Friday, May 09, 2008

Convicting Innocents: Numbers

You have got to admit that the Death Penalty, questions of life and death and fairness bring out the extremes in a man. The passion never fails to surprise me, with terms: bloodlust, police state, medieval, and limited government bandied about dripping with sarcasm.

We've all been wanting to know more about exonerations, which is another way of saying wrongful conviction. Here are some numbers, and where they come from: (from comments at Doug's site, link here).

DPIC, which you suggested, has info here:

In the last 5 full years (2003-2007), twenty-four (24!!!!) people have been exonerated. Three have also been exonerated so far in 2008.

The DPIC also states that, since 1973, 129 people have been released from death row with evidence of innocence.

I'm not surprised that your (a blogger named "federalist") bloodlust is based on inaccurate information. Of course, I'm sure you'll claim that you referred to 4 "DNA exonerations" whereas the DPIC stats are for "exonerations," as though there is some great difference. Let me preemptively note that the DPIC has an additional category titled "Released From Death Row (Probable Innocence)" which does not appear to be included among the numbers I gave. So whether from DNA evidence or something else, the 24 listed exonerees had more than "probable innocence."

A follow up comment shining more light on the subject:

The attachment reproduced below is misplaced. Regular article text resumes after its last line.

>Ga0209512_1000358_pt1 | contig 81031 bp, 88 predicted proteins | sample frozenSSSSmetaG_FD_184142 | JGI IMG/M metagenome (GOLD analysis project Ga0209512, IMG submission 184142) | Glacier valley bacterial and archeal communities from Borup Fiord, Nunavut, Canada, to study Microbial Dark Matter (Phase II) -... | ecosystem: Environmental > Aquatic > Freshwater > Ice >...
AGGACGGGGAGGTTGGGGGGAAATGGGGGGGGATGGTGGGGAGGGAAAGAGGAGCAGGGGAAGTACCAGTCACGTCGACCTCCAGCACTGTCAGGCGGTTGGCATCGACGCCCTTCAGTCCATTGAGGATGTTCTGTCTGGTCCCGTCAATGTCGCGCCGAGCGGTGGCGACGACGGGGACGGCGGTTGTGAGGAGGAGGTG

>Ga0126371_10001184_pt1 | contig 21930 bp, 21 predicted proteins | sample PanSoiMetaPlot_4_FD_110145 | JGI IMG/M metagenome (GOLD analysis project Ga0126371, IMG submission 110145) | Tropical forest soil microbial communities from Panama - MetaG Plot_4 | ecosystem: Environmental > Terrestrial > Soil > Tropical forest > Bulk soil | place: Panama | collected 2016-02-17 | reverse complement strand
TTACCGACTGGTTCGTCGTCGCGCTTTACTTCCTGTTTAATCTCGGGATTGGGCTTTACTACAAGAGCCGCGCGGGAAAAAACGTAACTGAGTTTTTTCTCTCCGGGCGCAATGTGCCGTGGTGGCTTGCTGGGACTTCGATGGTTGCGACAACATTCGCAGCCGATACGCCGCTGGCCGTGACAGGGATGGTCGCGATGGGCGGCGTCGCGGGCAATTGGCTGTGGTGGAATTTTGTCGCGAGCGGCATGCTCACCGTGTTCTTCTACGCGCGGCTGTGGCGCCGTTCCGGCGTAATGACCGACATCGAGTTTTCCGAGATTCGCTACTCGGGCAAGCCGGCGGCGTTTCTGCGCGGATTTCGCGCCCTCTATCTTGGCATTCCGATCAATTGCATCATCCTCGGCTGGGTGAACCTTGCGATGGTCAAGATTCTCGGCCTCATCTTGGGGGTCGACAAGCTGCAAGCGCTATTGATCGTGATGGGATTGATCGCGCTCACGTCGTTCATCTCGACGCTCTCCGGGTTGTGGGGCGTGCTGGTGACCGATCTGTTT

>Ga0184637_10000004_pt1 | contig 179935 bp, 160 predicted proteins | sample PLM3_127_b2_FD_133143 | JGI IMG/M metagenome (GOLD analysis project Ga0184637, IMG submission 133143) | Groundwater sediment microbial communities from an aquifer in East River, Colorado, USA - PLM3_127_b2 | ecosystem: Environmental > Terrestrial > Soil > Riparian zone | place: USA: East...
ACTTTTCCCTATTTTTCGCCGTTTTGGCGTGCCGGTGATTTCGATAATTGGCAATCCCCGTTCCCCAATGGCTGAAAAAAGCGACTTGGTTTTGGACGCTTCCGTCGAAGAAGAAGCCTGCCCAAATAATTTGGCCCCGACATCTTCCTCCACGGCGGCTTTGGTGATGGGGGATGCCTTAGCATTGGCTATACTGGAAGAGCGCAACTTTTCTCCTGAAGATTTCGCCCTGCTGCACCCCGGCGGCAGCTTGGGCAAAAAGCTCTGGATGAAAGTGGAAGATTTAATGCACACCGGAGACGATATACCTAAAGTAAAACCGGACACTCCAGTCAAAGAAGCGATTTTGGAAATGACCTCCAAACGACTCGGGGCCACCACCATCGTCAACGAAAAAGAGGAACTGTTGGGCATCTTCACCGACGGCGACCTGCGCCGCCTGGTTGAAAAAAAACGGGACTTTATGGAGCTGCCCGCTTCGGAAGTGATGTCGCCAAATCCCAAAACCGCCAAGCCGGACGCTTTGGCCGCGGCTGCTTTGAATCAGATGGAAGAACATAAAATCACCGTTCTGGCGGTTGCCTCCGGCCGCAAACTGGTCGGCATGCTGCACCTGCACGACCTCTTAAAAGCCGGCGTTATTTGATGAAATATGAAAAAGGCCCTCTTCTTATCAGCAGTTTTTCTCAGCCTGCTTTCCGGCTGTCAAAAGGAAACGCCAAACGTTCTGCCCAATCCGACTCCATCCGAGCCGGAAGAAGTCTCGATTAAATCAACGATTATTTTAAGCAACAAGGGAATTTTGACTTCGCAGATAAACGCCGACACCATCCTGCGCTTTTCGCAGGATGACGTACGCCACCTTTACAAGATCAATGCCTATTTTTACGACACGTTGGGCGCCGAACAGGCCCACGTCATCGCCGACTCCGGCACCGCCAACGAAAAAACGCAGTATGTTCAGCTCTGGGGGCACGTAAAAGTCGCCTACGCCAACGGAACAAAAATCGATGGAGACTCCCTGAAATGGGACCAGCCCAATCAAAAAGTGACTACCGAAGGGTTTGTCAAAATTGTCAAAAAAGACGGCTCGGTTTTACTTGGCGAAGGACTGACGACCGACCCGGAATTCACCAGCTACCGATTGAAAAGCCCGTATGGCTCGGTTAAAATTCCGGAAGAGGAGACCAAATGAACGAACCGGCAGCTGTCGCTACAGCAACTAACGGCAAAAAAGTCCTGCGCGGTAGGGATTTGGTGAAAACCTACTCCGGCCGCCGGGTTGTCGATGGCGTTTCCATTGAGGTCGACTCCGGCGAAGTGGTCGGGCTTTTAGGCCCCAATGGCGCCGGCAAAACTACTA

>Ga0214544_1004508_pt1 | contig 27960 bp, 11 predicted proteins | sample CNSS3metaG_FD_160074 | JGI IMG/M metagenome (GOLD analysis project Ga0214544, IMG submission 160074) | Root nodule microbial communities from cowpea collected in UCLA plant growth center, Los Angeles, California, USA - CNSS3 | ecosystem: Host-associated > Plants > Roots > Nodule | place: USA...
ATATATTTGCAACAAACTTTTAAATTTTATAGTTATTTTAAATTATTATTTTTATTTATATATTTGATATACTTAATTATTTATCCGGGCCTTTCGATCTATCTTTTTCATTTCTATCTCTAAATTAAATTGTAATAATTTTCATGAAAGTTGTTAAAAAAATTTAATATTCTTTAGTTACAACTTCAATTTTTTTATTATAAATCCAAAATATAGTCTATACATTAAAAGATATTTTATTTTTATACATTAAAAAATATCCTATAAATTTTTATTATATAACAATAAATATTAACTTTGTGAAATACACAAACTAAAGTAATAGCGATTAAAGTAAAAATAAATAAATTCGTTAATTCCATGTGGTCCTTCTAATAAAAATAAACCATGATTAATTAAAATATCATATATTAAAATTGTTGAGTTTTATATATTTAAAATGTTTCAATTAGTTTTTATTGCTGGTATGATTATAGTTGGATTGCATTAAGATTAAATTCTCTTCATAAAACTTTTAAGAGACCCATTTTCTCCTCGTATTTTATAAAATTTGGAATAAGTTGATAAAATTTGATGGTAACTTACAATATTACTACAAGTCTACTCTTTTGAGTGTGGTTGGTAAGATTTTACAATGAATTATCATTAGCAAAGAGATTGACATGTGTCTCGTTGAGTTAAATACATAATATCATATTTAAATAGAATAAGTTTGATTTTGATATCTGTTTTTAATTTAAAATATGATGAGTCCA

Here are the standards for making it on DPIC's list of "exonerations," the list that shows 24 people in the last 5 full years, as I mentioned above.

For Inclusion on DPIC's Innocence List:
Defendants must have been convicted, sentenced to death and subsequently either-
a) their conviction was overturned AND
i) they were acquitted at re-trial or
ii) all charges were dropped
b) they were given an absolute pardon by the governor based on new evidence of innocence.

I can only guess that you will pound the table about (a)(ii), claiming such cases aren't "real" exonerations or something. But I would suggest prosecutors don't dismiss charges lightly and I cannot fathom any reasonable explanation not to include such people as exonerees.

I mean, I can predict a rant against, say, the exclusionary rule, arguing that *maybe* one of these cases involved dropped charges after a state post-conviction court found key evidence should have been suppressed [do recall that federal courts cannot grant a habeas petition on fourth amendment grounds], but such an argument only reveals a desire for a police state where the authorities should be able to ransack our homes. Such constraints on our liberty would merely be the price we pay for making sure that the police catch all wrong-doers and are not deterred from finding them using any means. We must protect the children, after all.


RE: DNA - I think it behooves us to remember the Dallas prosecutor's office of 1970s and early 80s. (AKA "The reason why so much case law ends in Dretke") We know how bad they were in part because they were the only (or one of the only? I'm relying on newspapers here) offices to keep evidence from which DNA could be collected.

Dallas News carries an ap report on that round table debate on wrongful convictions in Texas.

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